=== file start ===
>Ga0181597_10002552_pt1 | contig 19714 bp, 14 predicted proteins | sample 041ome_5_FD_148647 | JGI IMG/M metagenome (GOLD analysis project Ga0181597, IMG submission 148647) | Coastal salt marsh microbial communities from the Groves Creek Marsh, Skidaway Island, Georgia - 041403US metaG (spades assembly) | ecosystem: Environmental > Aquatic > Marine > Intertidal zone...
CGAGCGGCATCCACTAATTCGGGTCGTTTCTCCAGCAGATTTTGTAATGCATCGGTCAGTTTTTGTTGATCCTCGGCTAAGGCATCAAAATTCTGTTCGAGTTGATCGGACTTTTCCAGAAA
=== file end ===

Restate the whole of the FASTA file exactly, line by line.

>Ga0181597_10002552_pt1 | contig 19714 bp, 14 predicted proteins | sample 041ome_5_FD_148647 | JGI IMG/M metagenome (GOLD analysis project Ga0181597, IMG submission 148647) | Coastal salt marsh microbial communities from the Groves Creek Marsh, Skidaway Island, Georgia - 041403US metaG (spades assembly) | ecosystem: Environmental > Aquatic > Marine > Intertidal zone...
CGAGCGGCATCCACTAATTCGGGTCGTTTCTCCAGCAGATTTTGTAATGCATCGGTCAGTTTTTGTTGATCCTCGGCTAAGGCATCAAAATTCTGTTCGAGTTGATCGGACTTTTCCAGAAA